NTSB Identification: LAX00FA160.
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Nonscheduled 14 CFR
Accident occurred Tuesday, April 18, 2000 in GRAND CANYON, AZ
Probable Cause Approval Date: 02/20/2002
Aircraft: Bell 206L-3, registration: N2267N
Injuries: 6 Serious,1 Minor.
NTSB investigators either traveled in support of this investigation or conducted a significant amount of investigative work without any travel, and used data obtained from various sources to prepare this aircraft accident report.
The helicopter was departing on a 14 CFR Part 135 sightseeing flight over the Grand Canyon when it experienced a loss of engine power during the takeoff initial climb. The helicopter then collided with the ground as the pilot tried to avoid wires during the autorotative descent. The pilot said that the start, warm-up, and takeoff were normal. As the helicopter climbed through 200 feet, he heard a bang and sensed a total loss of power; he then entered an autorotation to a clear ramp area of the airport. The pilot said that during the descent he had "to pull some pitch to miss some electric wires," and then the helicopter hit hard on the ramp. Several witnesses with helicopter experience said the helicopter was about 75-100 feet in the air when the engine lost power. One witness saw a white puff of smoke emanate from the exhaust nozzle and then heard silence. An experienced helicopter pilot saw the accident pilot stretch his autorotative glide to miss wires that were right in his path and then hit hard and flat at the end of the autorotation. The pilot who flew the accident helicopter the day before the mishap parked the helicopter in front of the terminal building, facing west-northwest at the end of the day, and did not install the engine inlet or exhaust covers. This was the first flight of the day for the accident helicopter. Another company pilot had been awake from 0500 and saw snow falling until about 0700. He and the accident pilot used brooms, squeegees, and brushes to clean the snow off the helicopters during their preflights. He said that about 75 percent of his preflight time was spent in removing the accumulated snow and ice off his helicopter, principally from the upper deck, roof, and doghouse. He noted that about 1/8-inch of snow had accumulated on the upper surfaces of his aircraft. The witness stated that he found and removed "less than a handful of snow from the engine intakes." He watched the accident pilot on a step ladder brushing snow off the top of his helicopter. He said that neither his nor the accident pilot's helicopters had the intake or exhaust covers installed while they were parked overnight on the ramp. Official weather records from the National Weather Service show that blowing snow conditions occurred periodically during the late night of April 17 and early morning hours of April 18, with 0.24 inches of snowfall recorded. The winds were generally from the west-southwest during this period at velocities up to 16 knots. The engine was not equipped with an auto reignition system. The helicopter's airframe engine inlet area was not equipped with a particle separator or snow baffles. According to Rolls Royce Allison, testing performed in 1968 showed that as little as 30 grams of snow/slush (25 percent water) ingested in the engine inlet can induce a flameout in the Allison 250 series commercial engines. The first impact point was found 56 feet from a 50-foot-high power line strung between light poles, which bordered the crash site. During extensive examinations of the wreckage, no preimpact mechanical malfunctions or failures were found to any control system, or to any component related to the ability of the engine to produce power and deliver it to the rotors. Clear fuel was found in the fuel lines and filters, and, all fuel and pneumatic line B-nut fittings and connections were tight. When electrical power was connected, both boost pumps operated and pumped fuel. Following examination of the engine in the wreckage, it was removed from the helicopter and installed in a test cell for a run in an as removed condition. The engine exceeded new engine minimum horsepower limits for a 250-C30P at all test points, except for takeoff power. At the takeoff power test point, the engine was 0.6-percent (4 horsepower) below the minimum limit. In his written statement, which was composed 29 days after the accident, the accident pilot said that during his preflight he "checked the inlets very thoroughly for any snow" and found none. The pilot observed that following removal of the snow and ice from the airframe, the helicopter sat "in the sun warming for a good 30 minutes before flight." NWS records show that the temperature at the time of the accident was 3 degrees C.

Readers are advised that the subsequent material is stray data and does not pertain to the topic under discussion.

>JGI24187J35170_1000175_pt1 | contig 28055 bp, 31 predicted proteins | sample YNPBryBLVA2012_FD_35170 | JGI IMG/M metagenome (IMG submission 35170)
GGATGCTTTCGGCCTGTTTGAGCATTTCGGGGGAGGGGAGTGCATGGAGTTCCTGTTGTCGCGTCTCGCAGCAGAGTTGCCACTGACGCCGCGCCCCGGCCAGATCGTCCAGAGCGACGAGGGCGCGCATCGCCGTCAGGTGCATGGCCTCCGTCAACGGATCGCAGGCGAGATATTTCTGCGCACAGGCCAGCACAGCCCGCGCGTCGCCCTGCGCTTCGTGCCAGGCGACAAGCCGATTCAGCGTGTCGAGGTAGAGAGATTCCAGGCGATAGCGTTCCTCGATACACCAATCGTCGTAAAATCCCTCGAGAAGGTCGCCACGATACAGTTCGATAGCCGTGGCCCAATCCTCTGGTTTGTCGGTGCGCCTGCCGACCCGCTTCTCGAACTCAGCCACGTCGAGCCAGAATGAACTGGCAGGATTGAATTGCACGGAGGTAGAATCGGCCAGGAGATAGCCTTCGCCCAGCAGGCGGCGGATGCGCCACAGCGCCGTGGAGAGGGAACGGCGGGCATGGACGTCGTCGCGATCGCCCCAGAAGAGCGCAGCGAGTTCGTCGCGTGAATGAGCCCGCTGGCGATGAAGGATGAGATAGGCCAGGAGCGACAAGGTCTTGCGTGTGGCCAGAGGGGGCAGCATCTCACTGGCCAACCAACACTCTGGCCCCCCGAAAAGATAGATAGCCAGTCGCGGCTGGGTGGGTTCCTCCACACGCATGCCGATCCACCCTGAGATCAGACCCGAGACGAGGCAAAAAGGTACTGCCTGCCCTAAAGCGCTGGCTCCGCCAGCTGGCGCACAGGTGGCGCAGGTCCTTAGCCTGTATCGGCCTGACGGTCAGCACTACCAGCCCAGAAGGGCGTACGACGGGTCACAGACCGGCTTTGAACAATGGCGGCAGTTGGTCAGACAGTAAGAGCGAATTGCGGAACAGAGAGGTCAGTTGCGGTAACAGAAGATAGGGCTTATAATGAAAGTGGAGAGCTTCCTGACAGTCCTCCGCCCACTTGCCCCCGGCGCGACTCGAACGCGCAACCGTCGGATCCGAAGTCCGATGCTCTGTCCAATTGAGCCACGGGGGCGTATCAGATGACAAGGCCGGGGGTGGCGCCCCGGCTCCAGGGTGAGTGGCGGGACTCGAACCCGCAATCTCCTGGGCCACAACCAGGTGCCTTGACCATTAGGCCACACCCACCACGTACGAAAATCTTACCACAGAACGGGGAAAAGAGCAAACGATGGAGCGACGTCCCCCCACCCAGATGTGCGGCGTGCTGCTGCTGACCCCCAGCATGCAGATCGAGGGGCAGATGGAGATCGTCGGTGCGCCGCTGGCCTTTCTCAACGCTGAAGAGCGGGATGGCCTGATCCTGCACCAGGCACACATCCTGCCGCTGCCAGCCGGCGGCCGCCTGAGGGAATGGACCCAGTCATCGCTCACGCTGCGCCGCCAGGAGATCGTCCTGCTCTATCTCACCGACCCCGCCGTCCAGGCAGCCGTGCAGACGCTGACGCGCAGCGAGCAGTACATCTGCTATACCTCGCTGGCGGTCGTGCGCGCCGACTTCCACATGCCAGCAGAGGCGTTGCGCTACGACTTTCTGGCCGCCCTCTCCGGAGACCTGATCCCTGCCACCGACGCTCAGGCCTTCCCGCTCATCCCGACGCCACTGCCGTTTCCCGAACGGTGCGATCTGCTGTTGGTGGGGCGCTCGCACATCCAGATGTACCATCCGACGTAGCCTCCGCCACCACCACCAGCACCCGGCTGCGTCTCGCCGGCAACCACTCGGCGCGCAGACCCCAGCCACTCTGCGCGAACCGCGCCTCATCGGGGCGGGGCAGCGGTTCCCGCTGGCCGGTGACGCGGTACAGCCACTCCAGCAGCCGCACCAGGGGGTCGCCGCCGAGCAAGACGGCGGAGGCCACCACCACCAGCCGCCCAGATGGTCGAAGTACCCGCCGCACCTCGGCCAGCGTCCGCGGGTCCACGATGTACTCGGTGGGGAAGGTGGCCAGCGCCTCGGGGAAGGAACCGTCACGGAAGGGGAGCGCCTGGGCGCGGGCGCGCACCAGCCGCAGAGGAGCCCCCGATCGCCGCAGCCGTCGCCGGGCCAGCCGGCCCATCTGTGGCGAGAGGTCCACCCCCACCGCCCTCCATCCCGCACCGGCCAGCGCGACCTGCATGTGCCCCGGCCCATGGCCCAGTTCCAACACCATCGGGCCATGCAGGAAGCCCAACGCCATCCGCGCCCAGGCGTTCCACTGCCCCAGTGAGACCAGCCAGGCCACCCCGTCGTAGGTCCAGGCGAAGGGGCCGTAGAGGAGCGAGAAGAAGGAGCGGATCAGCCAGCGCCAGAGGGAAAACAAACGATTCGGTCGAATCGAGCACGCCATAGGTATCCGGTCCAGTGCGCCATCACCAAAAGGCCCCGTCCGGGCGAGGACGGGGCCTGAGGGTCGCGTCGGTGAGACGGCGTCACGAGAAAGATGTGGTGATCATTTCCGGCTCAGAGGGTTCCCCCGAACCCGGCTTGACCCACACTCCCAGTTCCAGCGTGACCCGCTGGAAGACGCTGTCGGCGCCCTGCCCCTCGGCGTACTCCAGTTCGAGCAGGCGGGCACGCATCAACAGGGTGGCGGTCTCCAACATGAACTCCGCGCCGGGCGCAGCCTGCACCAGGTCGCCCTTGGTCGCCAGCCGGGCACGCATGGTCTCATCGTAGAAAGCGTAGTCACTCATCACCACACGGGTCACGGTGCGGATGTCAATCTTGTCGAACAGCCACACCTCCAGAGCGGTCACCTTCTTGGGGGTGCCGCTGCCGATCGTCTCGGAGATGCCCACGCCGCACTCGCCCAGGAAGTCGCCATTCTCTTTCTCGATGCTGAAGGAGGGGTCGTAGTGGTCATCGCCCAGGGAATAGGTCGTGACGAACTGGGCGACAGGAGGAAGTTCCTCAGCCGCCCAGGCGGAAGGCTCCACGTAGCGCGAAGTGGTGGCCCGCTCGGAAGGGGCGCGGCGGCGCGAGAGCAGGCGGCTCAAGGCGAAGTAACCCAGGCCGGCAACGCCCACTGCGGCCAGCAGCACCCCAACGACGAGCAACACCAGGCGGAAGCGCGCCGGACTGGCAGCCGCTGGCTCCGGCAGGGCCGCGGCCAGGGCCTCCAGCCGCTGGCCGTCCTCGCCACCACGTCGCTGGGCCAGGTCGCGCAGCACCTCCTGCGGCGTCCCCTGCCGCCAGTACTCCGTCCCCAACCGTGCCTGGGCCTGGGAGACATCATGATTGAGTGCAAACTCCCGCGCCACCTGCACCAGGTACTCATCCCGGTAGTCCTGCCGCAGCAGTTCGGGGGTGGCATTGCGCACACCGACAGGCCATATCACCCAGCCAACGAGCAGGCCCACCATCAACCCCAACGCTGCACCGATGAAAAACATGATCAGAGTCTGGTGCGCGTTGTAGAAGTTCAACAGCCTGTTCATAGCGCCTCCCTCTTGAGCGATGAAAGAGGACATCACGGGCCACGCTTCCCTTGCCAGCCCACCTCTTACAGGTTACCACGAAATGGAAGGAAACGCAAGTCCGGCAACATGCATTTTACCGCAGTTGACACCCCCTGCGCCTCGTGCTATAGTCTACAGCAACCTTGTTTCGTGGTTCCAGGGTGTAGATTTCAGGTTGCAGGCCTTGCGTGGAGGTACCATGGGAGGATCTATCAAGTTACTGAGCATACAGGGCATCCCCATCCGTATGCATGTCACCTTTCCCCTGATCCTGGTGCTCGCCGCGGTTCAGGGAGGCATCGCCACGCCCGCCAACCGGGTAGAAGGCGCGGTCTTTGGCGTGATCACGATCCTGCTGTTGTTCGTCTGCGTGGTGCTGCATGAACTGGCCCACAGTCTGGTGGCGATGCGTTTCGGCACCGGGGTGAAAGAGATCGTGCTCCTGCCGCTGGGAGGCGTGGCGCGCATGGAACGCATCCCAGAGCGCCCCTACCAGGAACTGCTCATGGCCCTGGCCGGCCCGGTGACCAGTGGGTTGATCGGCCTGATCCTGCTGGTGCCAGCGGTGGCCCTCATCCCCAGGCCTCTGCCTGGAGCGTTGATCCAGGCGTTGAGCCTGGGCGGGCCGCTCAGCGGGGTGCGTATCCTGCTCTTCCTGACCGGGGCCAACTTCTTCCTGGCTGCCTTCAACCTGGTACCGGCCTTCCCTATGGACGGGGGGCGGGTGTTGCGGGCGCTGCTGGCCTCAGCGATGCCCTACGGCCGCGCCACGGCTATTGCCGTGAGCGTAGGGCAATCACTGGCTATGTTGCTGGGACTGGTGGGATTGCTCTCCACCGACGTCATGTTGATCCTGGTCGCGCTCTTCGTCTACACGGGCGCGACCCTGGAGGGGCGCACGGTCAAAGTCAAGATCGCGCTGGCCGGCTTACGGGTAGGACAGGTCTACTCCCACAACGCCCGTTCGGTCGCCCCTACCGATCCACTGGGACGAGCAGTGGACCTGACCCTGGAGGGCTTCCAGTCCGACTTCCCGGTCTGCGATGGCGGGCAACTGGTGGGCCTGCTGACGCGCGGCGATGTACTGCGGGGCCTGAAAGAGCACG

The National Transportation Safety Board determines the probable cause(s) of this accident to be: A snow ingestion caused loss of engine power due to the pilot's inadequate preflight inspection and failure to remove the accumulated snow from the engine inlet area. Also causal was the pilot's failure to maintain main rotor rpm while maneuvering to avoid power lines directly in his path during the autorotation necessitated by the loss of power. While the failure to maintain proper rotor rpm is listed as causal, the Safety Board acknowledges that the pilot's successful avoidance of the power lines, which required expenditure of rotor energy, likely precluded a more severe accident. Full narrative available
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